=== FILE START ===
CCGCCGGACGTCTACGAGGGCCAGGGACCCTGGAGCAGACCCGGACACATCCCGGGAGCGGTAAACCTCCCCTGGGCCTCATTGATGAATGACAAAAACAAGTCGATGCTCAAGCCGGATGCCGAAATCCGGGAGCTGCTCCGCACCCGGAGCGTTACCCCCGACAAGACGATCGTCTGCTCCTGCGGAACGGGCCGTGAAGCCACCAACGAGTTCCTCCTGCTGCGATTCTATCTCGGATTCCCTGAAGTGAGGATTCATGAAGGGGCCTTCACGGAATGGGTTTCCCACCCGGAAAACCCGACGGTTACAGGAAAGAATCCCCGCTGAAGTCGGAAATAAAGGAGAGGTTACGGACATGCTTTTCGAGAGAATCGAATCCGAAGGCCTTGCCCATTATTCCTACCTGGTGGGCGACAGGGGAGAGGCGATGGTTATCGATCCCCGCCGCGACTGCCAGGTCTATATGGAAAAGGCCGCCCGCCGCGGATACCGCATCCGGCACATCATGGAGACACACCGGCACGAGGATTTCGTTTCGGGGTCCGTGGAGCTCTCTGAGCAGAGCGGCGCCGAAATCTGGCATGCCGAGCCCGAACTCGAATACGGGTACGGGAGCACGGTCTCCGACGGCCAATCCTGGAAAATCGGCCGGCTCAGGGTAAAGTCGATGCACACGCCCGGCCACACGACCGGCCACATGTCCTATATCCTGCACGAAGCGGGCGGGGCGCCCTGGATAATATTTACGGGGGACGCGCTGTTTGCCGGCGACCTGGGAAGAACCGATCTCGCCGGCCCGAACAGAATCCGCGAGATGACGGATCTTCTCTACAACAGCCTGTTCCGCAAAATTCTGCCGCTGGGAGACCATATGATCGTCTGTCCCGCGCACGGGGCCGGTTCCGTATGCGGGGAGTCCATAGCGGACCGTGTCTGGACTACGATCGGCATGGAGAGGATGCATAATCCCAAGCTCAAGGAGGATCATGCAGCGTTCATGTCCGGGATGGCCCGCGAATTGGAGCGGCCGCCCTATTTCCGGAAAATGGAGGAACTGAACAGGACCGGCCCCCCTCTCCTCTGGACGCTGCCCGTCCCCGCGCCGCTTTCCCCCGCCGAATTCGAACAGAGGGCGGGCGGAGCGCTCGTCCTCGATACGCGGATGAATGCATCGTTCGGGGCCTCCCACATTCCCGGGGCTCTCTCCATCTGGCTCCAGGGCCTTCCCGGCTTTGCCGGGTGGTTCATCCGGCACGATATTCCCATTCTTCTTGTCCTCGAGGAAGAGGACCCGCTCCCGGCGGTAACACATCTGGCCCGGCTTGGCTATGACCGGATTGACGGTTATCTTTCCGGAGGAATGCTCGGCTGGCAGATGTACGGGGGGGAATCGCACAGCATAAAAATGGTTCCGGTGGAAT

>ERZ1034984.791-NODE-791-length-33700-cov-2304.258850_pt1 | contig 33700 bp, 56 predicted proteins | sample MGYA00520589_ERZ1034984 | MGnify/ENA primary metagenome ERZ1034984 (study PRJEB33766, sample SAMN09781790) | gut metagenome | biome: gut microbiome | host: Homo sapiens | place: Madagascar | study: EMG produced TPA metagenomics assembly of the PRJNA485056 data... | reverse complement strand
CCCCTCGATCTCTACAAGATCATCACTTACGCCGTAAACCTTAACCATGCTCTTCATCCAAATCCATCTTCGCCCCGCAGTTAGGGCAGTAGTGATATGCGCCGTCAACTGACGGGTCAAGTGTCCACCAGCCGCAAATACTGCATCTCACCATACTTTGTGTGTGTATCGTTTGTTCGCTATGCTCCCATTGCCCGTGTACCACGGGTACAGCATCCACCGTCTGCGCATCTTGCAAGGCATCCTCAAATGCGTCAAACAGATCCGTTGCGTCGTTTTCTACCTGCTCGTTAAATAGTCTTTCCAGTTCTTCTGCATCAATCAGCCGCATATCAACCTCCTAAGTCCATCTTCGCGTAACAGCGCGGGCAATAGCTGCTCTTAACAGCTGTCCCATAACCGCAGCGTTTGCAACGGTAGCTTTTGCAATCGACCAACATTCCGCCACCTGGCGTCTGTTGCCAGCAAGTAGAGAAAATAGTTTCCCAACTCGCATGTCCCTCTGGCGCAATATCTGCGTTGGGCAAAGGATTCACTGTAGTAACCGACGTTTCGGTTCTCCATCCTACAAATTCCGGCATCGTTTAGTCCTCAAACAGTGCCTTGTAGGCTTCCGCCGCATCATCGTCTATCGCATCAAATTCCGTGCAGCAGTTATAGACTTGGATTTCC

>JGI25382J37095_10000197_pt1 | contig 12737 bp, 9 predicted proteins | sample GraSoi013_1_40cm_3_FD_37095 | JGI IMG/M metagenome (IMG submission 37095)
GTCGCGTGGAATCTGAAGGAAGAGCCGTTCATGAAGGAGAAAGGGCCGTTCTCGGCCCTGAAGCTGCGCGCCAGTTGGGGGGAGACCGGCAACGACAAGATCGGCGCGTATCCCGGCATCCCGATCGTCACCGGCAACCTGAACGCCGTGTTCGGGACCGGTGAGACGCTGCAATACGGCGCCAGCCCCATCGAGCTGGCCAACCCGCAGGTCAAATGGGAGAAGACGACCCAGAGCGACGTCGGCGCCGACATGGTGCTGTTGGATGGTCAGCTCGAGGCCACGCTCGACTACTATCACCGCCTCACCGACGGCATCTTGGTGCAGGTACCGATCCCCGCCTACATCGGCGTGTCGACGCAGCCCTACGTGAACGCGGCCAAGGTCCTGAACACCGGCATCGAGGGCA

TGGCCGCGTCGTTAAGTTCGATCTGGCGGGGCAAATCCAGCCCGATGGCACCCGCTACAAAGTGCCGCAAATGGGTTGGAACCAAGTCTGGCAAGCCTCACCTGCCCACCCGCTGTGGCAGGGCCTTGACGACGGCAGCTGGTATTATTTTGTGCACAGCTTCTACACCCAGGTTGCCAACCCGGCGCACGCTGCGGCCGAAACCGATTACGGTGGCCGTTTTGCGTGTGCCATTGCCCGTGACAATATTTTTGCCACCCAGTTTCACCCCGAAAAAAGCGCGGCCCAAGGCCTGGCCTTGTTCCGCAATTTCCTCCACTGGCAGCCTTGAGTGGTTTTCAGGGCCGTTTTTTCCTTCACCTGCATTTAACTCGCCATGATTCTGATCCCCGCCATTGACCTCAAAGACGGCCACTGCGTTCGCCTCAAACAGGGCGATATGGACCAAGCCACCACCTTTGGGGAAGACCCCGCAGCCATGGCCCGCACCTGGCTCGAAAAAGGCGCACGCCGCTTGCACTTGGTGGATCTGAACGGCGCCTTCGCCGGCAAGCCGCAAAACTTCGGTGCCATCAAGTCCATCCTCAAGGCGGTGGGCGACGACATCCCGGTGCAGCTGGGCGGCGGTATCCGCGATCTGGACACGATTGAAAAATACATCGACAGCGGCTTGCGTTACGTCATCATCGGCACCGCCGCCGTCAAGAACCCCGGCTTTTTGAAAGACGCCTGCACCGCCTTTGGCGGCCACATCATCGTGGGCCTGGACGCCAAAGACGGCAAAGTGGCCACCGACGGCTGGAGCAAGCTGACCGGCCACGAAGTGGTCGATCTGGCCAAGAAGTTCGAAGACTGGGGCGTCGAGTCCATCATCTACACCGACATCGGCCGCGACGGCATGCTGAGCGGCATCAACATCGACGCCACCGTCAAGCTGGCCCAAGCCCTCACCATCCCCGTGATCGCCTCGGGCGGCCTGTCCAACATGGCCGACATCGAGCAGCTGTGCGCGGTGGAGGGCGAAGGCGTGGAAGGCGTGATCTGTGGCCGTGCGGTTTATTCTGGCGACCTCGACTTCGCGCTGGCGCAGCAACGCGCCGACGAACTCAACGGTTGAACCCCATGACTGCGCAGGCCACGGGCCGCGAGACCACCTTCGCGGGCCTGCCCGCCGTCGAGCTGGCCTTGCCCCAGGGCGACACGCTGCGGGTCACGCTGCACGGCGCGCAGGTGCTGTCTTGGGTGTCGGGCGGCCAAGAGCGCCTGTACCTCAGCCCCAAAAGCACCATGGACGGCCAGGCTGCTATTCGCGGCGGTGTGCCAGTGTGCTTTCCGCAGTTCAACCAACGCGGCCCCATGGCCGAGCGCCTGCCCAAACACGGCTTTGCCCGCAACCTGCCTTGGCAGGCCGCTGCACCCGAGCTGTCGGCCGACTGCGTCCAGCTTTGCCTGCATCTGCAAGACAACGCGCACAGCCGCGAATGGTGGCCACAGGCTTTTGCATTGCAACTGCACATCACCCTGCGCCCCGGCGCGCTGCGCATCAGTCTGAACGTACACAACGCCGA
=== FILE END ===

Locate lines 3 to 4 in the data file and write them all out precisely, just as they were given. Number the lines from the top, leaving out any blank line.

CCCCTCGATCTCTACAAGATCATCACTTACGCCGTAAACCTTAACCATGCTCTTCATCCAAATCCATCTTCGCCCCGCAGTTAGGGCAGTAGTGATATGCGCCGTCAACTGACGGGTCAAGTGTCCACCAGCCGCAAATACTGCATCTCACCATACTTTGTGTGTGTATCGTTTGTTCGCTATGCTCCCATTGCCCGTGTACCACGGGTACAGCATCCACCGTCTGCGCATCTTGCAAGGCATCCTCAAATGCGTCAAACAGATCCGTTGCGTCGTTTTCTACCTGCTCGTTAAATAGTCTTTCCAGTTCTTCTGCATCAATCAGCCGCATATCAACCTCCTAAGTCCATCTTCGCGTAACAGCGCGGGCAATAGCTGCTCTTAACAGCTGTCCCATAACCGCAGCGTTTGCAACGGTAGCTTTTGCAATCGACCAACATTCCGCCACCTGGCGTCTGTTGCCAGCAAGTAGAGAAAATAGTTTCCCAACTCGCATGTCCCTCTGGCGCAATATCTGCGTTGGGCAAAGGATTCACTGTAGTAACCGACGTTTCGGTTCTCCATCCTACAAATTCCGGCATCGTTTAGTCCTCAAACAGTGCCTTGTAGGCTTCCGCCGCATCATCGTCTATCGCATCAAATTCCGTGCAGCAGTTATAGACTTGGATTTCC

>JGI25382J37095_10000197_pt1 | contig 12737 bp, 9 predicted proteins | sample GraSoi013_1_40cm_3_FD_37095 | JGI IMG/M metagenome (IMG submission 37095)